With Denver Air now operating, Great Lakes reliability risingAug 21, 2016 By Daniel Bendtsen, Staff Writer
Although the number of passengers flying on Great Lakes Airlines continues to drop, airport manager Paul Griffin said cancellations and delays by Great Lakes have decreased recently as the carrier has been joined by Denver Air Connection.
Denver Air began serving Riverton Regional Airport on July 1.
"With a little healthy competition, it seems like (Great Lakes has) stepped their game up," Griffin said.
Still, eight of 31 Great Lakes flights were cancelled in July, and completed flights were an average of seven minutes late.
Denver Air flew 83 flights out of Riverton in July.
The flights were an average of 2 minutes early, and no flights were canceled.
The number of passengers that used Denver Air in July still is not available, but the number of passengers flying on Great Lakes has decreased every month this year.
Great Lakes had just more than 170 departing passengers in June, down to less than 130 in July.
Just three years ago, the airline averaged about 1,000 passengers a month.
An increase in marketing at the airport accompanying Denver Air's arrival seems to be encouraging Great Lakes, Riverton public works director Kyle Butterfield said.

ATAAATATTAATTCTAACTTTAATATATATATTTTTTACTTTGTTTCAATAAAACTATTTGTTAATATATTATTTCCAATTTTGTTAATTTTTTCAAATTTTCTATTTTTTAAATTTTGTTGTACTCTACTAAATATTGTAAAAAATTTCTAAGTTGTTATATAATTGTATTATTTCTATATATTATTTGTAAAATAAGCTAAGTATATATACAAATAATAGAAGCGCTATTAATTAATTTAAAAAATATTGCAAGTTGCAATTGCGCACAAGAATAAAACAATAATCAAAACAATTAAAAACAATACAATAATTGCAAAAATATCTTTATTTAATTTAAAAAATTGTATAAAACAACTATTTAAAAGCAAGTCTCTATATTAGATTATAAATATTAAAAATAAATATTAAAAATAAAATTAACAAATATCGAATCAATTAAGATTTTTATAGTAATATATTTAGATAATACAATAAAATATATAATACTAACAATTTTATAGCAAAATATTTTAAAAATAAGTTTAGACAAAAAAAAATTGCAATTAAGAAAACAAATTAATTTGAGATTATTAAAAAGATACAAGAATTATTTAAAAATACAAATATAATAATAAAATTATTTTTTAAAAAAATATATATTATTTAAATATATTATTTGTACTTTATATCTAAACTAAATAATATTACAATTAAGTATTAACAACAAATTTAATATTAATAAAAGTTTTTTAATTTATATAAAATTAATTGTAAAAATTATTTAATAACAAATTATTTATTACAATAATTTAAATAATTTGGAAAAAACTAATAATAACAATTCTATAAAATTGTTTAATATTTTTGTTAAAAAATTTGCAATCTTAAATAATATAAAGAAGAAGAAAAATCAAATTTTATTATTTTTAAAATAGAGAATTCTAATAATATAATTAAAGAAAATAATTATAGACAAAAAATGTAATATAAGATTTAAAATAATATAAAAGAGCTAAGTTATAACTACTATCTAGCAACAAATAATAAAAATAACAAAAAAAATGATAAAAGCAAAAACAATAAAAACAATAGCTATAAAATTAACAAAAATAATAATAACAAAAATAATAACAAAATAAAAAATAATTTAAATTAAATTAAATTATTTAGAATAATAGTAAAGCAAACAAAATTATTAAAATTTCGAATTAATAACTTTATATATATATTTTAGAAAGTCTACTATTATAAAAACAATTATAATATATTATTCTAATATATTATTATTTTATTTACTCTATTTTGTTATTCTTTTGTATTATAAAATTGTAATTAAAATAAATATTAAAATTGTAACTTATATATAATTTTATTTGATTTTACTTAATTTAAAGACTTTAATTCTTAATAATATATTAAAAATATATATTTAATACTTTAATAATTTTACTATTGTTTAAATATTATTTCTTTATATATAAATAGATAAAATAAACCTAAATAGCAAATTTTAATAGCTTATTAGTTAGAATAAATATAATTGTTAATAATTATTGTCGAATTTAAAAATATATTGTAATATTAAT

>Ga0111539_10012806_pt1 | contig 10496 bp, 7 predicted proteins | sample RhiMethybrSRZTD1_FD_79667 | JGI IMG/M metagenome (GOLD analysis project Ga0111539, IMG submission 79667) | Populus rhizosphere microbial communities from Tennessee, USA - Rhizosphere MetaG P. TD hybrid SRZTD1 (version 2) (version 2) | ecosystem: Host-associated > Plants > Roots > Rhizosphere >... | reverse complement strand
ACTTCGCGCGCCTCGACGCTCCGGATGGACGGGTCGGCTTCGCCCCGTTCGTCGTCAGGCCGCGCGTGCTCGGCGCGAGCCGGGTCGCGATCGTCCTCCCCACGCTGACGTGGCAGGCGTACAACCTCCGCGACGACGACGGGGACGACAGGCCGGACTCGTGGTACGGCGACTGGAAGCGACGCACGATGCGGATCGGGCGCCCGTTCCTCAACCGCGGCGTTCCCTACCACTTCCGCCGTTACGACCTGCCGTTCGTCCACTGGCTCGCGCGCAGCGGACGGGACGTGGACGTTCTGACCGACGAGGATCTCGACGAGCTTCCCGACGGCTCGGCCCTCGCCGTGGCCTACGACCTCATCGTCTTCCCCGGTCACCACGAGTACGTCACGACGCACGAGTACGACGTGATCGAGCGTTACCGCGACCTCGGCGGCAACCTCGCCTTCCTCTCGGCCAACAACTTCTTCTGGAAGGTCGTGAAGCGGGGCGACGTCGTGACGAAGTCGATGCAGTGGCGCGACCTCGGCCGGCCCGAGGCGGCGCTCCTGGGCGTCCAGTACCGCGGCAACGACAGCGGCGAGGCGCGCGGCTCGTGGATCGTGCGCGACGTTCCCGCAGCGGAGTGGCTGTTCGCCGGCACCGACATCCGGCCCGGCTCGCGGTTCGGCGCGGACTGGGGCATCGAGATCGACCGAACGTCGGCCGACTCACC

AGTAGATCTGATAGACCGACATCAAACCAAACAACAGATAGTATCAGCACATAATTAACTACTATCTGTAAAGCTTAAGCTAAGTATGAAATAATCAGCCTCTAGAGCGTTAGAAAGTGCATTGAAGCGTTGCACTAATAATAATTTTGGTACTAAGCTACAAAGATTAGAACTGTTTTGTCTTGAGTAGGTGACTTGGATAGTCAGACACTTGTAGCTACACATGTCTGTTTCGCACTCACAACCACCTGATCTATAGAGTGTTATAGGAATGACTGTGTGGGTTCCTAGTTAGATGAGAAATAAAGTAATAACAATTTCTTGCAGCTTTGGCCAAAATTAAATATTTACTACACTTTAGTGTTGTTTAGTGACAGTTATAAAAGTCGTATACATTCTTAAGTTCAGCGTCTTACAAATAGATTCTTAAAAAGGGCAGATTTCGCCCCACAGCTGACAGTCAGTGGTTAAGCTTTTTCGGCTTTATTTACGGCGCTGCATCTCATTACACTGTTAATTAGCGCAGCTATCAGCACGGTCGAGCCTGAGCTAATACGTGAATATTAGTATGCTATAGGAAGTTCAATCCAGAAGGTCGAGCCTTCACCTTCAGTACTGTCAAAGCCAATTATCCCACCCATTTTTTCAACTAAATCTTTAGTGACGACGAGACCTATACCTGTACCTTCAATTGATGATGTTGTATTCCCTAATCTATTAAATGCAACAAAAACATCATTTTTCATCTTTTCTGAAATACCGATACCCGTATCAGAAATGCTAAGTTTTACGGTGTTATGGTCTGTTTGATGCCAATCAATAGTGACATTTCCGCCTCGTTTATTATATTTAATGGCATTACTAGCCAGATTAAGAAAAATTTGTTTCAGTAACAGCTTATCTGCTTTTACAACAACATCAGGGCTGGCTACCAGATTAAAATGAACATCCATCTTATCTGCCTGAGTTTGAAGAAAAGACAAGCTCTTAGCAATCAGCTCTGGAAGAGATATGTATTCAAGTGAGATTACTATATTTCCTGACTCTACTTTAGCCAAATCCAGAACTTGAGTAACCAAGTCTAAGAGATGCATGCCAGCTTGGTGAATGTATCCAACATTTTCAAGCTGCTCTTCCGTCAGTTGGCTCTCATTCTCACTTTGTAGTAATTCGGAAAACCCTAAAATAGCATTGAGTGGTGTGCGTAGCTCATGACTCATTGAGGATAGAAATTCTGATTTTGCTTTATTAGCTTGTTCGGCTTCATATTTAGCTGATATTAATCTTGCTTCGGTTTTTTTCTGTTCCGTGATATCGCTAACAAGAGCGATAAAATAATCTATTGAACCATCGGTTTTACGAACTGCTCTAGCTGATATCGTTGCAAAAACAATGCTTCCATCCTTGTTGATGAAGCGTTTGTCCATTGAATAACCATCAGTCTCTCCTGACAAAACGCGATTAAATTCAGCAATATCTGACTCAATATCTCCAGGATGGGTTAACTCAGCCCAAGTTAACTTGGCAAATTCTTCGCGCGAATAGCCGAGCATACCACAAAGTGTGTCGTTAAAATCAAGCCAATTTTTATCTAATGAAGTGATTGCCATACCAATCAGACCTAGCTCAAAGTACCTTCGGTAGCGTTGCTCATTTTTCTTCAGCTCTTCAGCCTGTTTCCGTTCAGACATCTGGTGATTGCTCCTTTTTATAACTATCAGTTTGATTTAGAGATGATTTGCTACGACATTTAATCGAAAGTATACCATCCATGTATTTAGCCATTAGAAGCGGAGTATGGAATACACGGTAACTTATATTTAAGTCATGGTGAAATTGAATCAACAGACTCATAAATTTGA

Great Lakes dropped morning flights from its schedule in July but is considering restoring the early trips in coming months.
The airline also believes it can start offering 19-passenger flights again, as qualified pilots are becoming more available.
After new regulations on pilots were enacted in 2013, Great Lakes has had to fly a maximum of nine passengers at a time.
In June, Great Lakes signed a deal with Frontier Airlines that guaranteed a first officer job for pilots who have completed 1,000 hours of training with the regional carrier.
"It looks like we're getting some growth, and that's a positive thing," Riverton Airport Board chair Dean Peranteaux said.
When Great Lakes lost federal funding recently for its service to Worland, local officials feared the airline might leave Riverton, which would lead to an end of Transportation Security Admini-stration screening. Now, however, agreements are being finalized to provide TSA screening for Denver Air flights in October.
regardless of the Great Lakes outcomes.